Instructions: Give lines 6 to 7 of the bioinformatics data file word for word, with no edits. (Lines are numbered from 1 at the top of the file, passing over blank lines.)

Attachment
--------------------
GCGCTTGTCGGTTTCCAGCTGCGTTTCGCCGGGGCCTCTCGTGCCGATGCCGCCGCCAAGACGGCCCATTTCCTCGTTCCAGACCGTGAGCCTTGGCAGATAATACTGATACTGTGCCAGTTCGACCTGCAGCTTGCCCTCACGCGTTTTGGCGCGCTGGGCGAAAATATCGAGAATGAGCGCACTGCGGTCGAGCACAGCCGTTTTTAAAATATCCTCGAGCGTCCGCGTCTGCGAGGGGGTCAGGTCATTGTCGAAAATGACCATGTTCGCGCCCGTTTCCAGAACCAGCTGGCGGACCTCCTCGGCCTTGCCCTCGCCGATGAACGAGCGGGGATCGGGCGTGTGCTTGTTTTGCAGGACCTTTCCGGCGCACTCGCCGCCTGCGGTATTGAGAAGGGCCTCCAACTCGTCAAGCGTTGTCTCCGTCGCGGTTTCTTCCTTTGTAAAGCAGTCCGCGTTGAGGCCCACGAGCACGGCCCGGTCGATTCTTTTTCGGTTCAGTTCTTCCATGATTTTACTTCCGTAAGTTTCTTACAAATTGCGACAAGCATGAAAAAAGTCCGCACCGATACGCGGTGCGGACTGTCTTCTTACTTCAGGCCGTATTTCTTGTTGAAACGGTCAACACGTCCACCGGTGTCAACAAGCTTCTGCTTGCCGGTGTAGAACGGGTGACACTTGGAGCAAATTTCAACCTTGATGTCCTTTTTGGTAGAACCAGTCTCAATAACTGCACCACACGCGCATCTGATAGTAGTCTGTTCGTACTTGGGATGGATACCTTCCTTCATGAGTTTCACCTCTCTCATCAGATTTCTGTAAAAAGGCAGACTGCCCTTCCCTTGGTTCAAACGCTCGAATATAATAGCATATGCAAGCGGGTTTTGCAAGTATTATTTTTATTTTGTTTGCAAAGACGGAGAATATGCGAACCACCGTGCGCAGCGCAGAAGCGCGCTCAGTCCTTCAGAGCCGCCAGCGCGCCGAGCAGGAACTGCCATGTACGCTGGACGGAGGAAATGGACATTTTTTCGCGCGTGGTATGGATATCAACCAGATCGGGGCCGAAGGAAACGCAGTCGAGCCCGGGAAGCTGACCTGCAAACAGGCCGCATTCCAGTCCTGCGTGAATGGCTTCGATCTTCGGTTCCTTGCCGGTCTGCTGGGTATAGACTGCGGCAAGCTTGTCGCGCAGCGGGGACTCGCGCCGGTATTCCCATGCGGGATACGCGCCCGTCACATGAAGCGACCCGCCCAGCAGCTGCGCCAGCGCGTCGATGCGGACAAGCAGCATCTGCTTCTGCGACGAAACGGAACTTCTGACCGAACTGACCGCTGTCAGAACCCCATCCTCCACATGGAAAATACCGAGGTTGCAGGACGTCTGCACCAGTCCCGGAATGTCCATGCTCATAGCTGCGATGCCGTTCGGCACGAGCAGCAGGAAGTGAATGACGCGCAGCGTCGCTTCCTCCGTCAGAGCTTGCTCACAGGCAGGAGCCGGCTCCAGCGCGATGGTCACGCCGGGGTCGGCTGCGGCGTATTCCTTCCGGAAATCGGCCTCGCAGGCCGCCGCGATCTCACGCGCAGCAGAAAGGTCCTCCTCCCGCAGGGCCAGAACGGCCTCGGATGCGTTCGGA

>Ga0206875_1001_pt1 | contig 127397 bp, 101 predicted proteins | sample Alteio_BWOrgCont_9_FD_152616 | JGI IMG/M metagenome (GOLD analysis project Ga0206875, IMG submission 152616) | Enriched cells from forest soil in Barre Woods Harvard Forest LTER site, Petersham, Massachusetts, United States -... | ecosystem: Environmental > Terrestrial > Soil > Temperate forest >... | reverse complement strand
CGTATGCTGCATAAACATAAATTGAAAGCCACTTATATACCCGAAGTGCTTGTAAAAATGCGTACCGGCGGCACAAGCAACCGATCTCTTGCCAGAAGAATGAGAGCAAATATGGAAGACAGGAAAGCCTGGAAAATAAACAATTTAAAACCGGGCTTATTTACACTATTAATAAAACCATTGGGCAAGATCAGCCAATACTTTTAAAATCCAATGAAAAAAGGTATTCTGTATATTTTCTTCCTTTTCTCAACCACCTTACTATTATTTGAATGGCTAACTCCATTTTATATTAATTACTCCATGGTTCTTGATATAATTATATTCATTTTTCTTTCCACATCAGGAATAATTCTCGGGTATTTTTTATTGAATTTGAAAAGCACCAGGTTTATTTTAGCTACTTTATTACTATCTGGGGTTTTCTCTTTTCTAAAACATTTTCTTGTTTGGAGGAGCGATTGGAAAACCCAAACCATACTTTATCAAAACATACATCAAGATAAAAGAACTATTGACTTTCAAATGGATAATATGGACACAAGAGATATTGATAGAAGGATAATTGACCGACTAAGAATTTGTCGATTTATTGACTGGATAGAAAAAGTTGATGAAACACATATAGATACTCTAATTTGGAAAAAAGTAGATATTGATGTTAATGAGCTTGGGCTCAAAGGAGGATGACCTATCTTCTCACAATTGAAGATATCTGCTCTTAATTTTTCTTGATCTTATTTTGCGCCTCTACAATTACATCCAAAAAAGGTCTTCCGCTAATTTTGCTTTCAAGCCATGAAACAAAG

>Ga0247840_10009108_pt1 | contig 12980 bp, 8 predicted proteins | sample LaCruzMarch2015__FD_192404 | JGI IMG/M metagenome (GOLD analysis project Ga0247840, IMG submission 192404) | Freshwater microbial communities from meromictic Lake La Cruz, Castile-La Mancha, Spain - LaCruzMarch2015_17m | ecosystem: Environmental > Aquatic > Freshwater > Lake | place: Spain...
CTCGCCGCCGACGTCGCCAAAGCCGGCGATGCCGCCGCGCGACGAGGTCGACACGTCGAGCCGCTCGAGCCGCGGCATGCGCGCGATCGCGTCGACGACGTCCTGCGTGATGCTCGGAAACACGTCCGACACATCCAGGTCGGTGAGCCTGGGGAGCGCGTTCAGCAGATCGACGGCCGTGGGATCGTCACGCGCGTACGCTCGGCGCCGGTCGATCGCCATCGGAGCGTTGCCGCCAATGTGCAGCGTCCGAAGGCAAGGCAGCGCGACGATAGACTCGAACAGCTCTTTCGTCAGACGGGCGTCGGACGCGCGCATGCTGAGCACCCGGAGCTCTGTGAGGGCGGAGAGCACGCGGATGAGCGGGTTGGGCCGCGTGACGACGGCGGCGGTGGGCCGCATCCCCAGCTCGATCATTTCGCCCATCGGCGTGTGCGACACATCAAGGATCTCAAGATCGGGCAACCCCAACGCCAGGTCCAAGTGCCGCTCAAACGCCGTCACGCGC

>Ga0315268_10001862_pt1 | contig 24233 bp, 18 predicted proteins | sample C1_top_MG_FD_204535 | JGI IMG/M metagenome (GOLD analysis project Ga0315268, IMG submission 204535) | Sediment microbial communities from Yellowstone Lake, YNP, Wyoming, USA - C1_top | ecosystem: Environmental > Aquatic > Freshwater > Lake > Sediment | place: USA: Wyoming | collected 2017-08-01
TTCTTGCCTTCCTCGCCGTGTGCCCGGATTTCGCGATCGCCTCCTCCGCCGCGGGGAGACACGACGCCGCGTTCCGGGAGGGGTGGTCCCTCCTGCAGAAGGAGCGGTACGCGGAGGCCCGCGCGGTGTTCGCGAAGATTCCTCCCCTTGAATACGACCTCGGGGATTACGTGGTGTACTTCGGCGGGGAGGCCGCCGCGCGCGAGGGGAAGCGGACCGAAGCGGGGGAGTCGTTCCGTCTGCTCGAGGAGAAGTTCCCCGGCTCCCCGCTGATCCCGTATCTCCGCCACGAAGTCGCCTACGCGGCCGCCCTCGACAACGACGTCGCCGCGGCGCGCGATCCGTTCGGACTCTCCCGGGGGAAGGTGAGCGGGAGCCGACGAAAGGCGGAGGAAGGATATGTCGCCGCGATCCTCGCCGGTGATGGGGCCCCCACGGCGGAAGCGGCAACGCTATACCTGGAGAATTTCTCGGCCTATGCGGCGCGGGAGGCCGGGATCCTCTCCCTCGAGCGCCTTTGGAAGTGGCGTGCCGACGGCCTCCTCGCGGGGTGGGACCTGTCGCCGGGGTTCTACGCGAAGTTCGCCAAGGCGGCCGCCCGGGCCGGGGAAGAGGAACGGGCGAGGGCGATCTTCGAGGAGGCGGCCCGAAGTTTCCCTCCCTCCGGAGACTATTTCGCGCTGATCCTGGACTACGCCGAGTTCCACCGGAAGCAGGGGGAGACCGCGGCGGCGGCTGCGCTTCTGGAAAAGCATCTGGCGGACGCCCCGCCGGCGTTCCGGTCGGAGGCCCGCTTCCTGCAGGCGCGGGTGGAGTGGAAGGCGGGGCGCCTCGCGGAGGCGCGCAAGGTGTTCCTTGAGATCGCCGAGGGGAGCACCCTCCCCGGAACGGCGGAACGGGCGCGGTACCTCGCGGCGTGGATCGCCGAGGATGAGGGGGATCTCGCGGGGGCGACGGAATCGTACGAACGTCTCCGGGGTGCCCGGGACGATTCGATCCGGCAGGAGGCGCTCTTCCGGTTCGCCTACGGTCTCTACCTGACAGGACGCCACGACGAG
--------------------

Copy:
>Ga0315268_10001862_pt1 | contig 24233 bp, 18 predicted proteins | sample C1_top_MG_FD_204535 | JGI IMG/M metagenome (GOLD analysis project Ga0315268, IMG submission 204535) | Sediment microbial communities from Yellowstone Lake, YNP, Wyoming, USA - C1_top | ecosystem: Environmental > Aquatic > Freshwater > Lake > Sediment | place: USA: Wyoming | collected 2017-08-01
TTCTTGCCTTCCTCGCCGTGTGCCCGGATTTCGCGATCGCCTCCTCCGCCGCGGGGAGACACGACGCCGCGTTCCGGGAGGGGTGGTCCCTCCTGCAGAAGGAGCGGTACGCGGAGGCCCGCGCGGTGTTCGCGAAGATTCCTCCCCTTGAATACGACCTCGGGGATTACGTGGTGTACTTCGGCGGGGAGGCCGCCGCGCGCGAGGGGAAGCGGACCGAAGCGGGGGAGTCGTTCCGTCTGCTCGAGGAGAAGTTCCCCGGCTCCCCGCTGATCCCGTATCTCCGCCACGAAGTCGCCTACGCGGCCGCCCTCGACAACGACGTCGCCGCGGCGCGCGATCCGTTCGGACTCTCCCGGGGGAAGGTGAGCGGGAGCCGACGAAAGGCGGAGGAAGGATATGTCGCCGCGATCCTCGCCGGTGATGGGGCCCCCACGGCGGAAGCGGCAACGCTATACCTGGAGAATTTCTCGGCCTATGCGGCGCGGGAGGCCGGGATCCTCTCCCTCGAGCGCCTTTGGAAGTGGCGTGCCGACGGCCTCCTCGCGGGGTGGGACCTGTCGCCGGGGTTCTACGCGAAGTTCGCCAAGGCGGCCGCCCGGGCCGGGGAAGAGGAACGGGCGAGGGCGATCTTCGAGGAGGCGGCCCGAAGTTTCCCTCCCTCCGGAGACTATTTCGCGCTGATCCTGGACTACGCCGAGTTCCACCGGAAGCAGGGGGAGACCGCGGCGGCGGCTGCGCTTCTGGAAAAGCATCTGGCGGACGCCCCGCCGGCGTTCCGGTCGGAGGCCCGCTTCCTGCAGGCGCGGGTGGAGTGGAAGGCGGGGCGCCTCGCGGAGGCGCGCAAGGTGTTCCTTGAGATCGCCGAGGGGAGCACCCTCCCCGGAACGGCGGAACGGGCGCGGTACCTCGCGGCGTGGATCGCCGAGGATGAGGGGGATCTCGCGGGGGCGACGGAATCGTACGAACGTCTCCGGGGTGCCCGGGACGATTCGATCCGGCAGGAGGCGCTCTTCCGGTTCGCCTACGGTCTCTACCTGACAGGACGCCACGACGAG